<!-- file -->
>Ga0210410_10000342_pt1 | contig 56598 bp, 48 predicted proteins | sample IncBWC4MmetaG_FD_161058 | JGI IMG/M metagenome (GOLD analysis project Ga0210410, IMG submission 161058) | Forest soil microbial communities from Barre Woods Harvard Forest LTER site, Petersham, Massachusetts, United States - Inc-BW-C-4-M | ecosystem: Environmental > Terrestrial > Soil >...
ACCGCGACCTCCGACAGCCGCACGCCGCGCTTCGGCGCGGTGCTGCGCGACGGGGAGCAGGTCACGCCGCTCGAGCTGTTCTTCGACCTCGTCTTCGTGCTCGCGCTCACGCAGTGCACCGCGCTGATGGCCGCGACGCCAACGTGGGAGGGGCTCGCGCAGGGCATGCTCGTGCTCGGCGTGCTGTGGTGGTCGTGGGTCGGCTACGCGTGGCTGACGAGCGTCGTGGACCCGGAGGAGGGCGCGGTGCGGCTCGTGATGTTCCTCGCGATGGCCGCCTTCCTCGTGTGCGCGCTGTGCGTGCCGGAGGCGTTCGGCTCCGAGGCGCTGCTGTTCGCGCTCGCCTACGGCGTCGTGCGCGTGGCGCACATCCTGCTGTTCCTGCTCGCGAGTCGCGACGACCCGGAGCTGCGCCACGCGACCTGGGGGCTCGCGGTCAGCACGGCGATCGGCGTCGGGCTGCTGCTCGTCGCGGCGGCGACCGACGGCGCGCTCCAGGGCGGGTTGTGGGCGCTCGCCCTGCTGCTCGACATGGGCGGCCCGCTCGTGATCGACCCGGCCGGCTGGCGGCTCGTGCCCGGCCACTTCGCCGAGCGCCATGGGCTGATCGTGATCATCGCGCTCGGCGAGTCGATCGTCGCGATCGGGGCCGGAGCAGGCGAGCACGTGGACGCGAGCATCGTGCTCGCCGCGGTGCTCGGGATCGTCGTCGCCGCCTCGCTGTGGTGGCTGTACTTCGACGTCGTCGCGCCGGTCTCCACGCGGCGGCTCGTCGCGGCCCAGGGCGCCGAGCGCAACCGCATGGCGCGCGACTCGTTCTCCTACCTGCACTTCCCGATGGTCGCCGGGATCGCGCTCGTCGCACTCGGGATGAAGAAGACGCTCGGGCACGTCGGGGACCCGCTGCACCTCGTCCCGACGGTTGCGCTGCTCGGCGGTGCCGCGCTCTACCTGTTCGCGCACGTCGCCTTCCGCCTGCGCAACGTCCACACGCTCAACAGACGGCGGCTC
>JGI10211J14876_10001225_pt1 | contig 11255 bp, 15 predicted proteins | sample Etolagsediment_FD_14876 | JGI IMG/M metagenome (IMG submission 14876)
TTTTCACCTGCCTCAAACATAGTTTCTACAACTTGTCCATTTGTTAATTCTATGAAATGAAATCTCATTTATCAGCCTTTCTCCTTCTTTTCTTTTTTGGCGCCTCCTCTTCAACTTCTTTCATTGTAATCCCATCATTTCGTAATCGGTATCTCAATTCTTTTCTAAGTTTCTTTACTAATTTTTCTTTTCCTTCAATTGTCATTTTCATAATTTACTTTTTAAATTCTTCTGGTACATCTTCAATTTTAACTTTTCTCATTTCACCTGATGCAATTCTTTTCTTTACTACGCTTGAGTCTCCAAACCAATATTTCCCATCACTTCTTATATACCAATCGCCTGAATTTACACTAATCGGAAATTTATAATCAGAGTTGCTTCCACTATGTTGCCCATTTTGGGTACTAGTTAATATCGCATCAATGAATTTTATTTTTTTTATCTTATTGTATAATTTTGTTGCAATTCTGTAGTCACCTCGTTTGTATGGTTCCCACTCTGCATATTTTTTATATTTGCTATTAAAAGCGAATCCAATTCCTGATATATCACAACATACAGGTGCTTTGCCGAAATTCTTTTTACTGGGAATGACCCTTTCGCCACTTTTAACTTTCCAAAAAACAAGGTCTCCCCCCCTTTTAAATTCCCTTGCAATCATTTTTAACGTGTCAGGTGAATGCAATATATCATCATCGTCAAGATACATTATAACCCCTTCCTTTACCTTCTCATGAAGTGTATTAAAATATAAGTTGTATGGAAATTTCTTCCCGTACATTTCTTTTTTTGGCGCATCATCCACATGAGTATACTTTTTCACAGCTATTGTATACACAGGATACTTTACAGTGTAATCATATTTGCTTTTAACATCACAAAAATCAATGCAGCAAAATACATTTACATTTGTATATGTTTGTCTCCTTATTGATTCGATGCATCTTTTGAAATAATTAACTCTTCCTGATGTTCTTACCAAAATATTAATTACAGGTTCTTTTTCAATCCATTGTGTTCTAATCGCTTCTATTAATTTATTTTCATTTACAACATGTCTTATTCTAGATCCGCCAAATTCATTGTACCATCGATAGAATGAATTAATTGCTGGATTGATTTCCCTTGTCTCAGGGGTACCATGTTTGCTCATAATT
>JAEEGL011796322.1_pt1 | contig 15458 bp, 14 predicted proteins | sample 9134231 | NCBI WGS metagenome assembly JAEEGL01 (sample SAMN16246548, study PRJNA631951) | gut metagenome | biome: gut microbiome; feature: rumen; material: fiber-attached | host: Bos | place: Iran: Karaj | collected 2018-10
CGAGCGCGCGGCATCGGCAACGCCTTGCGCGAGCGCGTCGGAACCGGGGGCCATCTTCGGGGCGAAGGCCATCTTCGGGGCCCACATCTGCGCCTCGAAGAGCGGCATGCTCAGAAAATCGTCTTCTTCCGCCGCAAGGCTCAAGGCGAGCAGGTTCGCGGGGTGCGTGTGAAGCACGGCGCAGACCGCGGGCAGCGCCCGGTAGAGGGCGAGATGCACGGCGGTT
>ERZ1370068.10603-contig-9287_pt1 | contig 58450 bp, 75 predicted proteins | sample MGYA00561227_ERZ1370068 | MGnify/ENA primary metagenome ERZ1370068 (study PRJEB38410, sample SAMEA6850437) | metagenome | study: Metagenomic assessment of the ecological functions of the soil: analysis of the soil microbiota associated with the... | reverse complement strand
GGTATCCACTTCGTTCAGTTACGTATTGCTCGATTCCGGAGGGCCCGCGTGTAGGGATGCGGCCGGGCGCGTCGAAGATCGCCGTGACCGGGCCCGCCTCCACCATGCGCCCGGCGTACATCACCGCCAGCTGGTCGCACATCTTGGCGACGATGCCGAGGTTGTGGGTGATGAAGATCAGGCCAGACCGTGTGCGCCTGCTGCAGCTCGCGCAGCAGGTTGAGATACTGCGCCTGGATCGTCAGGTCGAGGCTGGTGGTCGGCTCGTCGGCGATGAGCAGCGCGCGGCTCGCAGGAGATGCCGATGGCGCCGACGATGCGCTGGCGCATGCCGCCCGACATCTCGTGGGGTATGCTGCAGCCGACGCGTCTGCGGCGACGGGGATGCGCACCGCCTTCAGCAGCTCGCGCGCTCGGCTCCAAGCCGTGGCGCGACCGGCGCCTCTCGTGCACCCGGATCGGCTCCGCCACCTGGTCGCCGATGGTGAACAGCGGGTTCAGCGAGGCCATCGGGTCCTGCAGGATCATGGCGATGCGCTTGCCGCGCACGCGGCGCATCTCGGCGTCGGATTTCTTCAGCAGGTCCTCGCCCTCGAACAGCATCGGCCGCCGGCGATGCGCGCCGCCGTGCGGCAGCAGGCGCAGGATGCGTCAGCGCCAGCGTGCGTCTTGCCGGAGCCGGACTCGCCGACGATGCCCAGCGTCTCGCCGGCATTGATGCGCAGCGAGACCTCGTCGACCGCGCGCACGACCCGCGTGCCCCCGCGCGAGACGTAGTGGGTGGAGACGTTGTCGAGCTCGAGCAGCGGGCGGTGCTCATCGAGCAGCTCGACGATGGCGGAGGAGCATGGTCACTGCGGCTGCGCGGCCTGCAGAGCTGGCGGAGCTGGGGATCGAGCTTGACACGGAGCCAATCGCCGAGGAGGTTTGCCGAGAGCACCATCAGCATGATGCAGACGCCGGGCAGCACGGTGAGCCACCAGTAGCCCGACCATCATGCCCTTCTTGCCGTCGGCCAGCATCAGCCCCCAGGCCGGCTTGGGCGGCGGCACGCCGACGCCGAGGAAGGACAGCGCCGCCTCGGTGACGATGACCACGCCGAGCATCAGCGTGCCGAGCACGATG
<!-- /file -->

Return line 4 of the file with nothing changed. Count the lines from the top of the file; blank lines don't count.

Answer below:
TTTTCACCTGCCTCAAACATAGTTTCTACAACTTGTCCATTTGTTAATTCTATGAAATGAAATCTCATTTATCAGCCTTTCTCCTTCTTTTCTTTTTTGGCGCCTCCTCTTCAACTTCTTTCATTGTAATCCCATCATTTCGTAATCGGTATCTCAATTCTTTTCTAAGTTTCTTTACTAATTTTTCTTTTCCTTCAATTGTCATTTTCATAATTTACTTTTTAAATTCTTCTGGTACATCTTCAATTTTAACTTTTCTCATTTCACCTGATGCAATTCTTTTCTTTACTACGCTTGAGTCTCCAAACCAATATTTCCCATCACTTCTTATATACCAATCGCCTGAATTTACACTAATCGGAAATTTATAATCAGAGTTGCTTCCACTATGTTGCCCATTTTGGGTACTAGTTAATATCGCATCAATGAATTTTATTTTTTTTATCTTATTGTATAATTTTGTTGCAATTCTGTAGTCACCTCGTTTGTATGGTTCCCACTCTGCATATTTTTTATATTTGCTATTAAAAGCGAATCCAATTCCTGATATATCACAACATACAGGTGCTTTGCCGAAATTCTTTTTACTGGGAATGACCCTTTCGCCACTTTTAACTTTCCAAAAAACAAGGTCTCCCCCCCTTTTAAATTCCCTTGCAATCATTTTTAACGTGTCAGGTGAATGCAATATATCATCATCGTCAAGATACATTATAACCCCTTCCTTTACCTTCTCATGAAGTGTATTAAAATATAAGTTGTATGGAAATTTCTTCCCGTACATTTCTTTTTTTGGCGCATCATCCACATGAGTATACTTTTTCACAGCTATTGTATACACAGGATACTTTACAGTGTAATCATATTTGCTTTTAACATCACAAAAATCAATGCAGCAAAATACATTTACATTTGTATATGTTTGTCTCCTTATTGATTCGATGCATCTTTTGAAATAATTAACTCTTCCTGATGTTCTTACCAAAATATTAATTACAGGTTCTTTTTCAATCCATTGTGTTCTAATCGCTTCTATTAATTTATTTTCATTTACAACATGTCTTATTCTAGATCCGCCAAATTCATTGTACCATCGATAGAATGAATTAATTGCTGGATTGATTTCCCTTGTCTCAGGGGTACCATGTTTGCTCATAATT